Most days, at least one of the bugs I deal with requests something along the lines of "just add $FOO as a config option". In this post, I'll explain why this is usually a bad solution. First, read http://www.islinuxaboutchoice.com/ and keep those arguments in mind. Generally, there are two groups of configuration options - hardware options and user options. Hardware options are those that deal with specific quirks needed on some hardware, but not on other hardware. User options are those that deal with user preferences such as tapping or two-finger vs. edge scrolling.
In the old synaptics driver, we added options whenever something new came up and we tried to make those options generic. This was a big mistake. The driver now has over 70 configuration options resulting in a test matrix with a googolplex of combinations. In other words, it's completely untestable. To make a device work users often have to find the right combination of options from somewhere, write out a root-owned config file and then hope this works. Why do we still think this is acceptable? Even worse: some options are very specific to hardware but still spread in user forum examples like an STD during spring break.
In libinput, we're having none of that. When hardware doesn't work we expect a user to file a bug, we get it fixed upstream for the specific model and thus automatically fix it for all users of that device. We're leaning heavily on udev's hwdb which we have extended to correct devices when the firmware announces wrong information. This has the advantage that there is only one authoritative source of quirks a device needs to work. And we can update this as time goes by without having to worry about stale configuration options. One good example here is the custom acceleration profile that Lenovo X230 touchpads have in libinput. All in all, there is little pushback for the lack of hardware-specific configuration options and most users are fine with it once they accept the initial waiting period to get the patch into their distribution.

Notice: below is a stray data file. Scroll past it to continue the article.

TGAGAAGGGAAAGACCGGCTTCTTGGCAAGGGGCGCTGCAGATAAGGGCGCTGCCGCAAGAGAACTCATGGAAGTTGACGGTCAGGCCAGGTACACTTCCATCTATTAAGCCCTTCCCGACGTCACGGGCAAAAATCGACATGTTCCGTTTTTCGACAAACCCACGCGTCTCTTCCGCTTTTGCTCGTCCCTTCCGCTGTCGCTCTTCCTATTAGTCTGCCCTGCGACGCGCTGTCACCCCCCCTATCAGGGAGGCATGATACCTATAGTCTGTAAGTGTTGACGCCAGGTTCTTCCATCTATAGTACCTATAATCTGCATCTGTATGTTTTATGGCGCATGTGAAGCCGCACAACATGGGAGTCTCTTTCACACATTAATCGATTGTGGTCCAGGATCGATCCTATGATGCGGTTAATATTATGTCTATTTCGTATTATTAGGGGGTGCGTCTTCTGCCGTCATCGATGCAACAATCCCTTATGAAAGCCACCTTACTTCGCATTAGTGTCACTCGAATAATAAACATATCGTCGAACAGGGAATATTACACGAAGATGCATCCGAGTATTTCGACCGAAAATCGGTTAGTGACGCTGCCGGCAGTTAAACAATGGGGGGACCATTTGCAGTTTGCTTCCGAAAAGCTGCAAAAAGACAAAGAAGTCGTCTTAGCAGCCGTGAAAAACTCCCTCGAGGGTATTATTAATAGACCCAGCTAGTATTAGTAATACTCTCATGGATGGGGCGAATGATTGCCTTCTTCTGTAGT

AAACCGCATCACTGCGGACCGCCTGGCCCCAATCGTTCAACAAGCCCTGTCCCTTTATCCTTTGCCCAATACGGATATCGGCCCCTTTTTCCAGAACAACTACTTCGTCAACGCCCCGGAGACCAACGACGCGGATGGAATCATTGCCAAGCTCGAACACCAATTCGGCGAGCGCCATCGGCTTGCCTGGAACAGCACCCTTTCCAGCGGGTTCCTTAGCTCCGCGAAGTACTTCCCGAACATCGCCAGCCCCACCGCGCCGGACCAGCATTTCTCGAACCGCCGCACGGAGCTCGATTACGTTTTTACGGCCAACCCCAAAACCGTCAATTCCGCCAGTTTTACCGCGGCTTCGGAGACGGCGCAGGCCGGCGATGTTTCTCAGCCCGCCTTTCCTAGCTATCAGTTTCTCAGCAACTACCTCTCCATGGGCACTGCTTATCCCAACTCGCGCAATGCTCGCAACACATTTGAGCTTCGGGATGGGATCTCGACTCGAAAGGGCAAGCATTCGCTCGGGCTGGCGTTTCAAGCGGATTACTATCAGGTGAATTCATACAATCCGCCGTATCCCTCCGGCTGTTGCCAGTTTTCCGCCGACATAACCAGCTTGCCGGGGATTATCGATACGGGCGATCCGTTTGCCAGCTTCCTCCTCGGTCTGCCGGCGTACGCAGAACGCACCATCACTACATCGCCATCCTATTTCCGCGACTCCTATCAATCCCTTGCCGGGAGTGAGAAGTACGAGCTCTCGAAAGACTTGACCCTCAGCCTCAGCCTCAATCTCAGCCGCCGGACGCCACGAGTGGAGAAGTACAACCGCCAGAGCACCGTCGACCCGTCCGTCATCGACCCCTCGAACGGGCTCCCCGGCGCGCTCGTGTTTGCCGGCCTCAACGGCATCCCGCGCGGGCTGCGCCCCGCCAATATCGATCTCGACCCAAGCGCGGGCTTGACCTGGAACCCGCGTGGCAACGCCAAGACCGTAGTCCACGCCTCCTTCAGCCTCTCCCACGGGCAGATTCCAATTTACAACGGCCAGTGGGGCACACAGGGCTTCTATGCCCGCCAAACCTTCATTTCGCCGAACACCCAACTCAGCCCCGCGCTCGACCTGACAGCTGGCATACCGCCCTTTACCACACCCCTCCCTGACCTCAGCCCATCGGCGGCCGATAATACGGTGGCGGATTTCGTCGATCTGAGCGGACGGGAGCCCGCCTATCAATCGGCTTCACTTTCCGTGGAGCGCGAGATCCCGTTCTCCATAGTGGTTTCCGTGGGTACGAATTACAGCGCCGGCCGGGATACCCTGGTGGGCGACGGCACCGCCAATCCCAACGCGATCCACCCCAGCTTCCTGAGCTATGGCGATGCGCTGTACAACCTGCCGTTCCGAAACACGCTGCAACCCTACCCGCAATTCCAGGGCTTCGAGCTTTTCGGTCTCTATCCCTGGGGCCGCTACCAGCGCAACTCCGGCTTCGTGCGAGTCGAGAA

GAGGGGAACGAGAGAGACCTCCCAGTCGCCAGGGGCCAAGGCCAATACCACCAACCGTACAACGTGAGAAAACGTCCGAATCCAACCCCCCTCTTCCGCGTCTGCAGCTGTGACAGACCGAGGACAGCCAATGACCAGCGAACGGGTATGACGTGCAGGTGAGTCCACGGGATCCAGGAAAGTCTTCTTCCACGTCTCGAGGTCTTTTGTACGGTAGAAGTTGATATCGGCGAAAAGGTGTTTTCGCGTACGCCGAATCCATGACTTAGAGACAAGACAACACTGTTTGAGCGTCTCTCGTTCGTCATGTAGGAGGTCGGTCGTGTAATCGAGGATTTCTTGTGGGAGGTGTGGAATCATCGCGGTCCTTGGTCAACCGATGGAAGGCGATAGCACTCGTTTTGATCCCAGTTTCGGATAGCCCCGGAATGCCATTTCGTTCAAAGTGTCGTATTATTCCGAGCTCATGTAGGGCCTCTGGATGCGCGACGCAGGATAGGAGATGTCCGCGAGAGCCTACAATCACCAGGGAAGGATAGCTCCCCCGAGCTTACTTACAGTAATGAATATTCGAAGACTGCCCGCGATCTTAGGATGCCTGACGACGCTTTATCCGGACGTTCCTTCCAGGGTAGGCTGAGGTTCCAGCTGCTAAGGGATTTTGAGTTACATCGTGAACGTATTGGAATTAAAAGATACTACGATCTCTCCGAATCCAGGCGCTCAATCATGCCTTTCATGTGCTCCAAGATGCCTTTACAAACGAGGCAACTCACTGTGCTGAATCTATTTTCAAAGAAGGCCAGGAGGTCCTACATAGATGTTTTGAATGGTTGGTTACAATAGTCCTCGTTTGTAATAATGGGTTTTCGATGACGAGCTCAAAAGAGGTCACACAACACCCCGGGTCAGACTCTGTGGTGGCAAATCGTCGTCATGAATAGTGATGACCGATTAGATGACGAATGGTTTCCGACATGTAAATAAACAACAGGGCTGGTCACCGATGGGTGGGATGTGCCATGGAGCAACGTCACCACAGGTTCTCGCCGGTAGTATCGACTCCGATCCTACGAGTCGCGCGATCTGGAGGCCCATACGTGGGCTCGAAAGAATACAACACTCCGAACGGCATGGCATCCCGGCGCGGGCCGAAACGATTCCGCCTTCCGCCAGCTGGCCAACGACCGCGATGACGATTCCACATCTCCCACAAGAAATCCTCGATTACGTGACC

User-specific options are more contentious. In our opinion, some features should be configurable and others should not. Where to draw that line is of course quite undefined. For example, tapping on or off was one of the first configuration options available and that was never a cause for arguments either way (except whether the default should be on or off). Other options are more contentious. Clickpad software buttons are always on the bottom edge and their size is hardcoded (synaptics allowed almost free positioning of those buttons). Other features such as changing a two-finger tap to some other button event is not supported at all in libinput. This effectively comes down to cost. You see, whenever you write "it's just 5 lines of code to make this an option", what I think is "once the patch is reviewed and applied, I'll spend two days to write test cases and documentation. I'll need to handle any bug reports related to this, and I'm expected to make sure this option works indefinitely. Any addition of another feature may conflict with this option, so I need to make sure the right combination is possible and test cases are written." So your work ends after writing a 5 line patch, my work as maintainer merely starts. And unless it pays off long-term, the effort is not worth it. Some features make that cut, others don't if they are too much of a niche feature.
All this is of course nothing new and every software project needs to make these decisions. Input isn't even a special case here, it pales in comparison with e.g. the decisions UI designers need to make. However, in FOSS we have a tendency to think that because something is possible, it should be done. Legally, you have freedom to do almost anything with the software, so you can maintain a local fork of libinput with that extra feature applied. If that isn't acceptable, why would it be acceptable to merge the patch and expect others to shoulder the costs?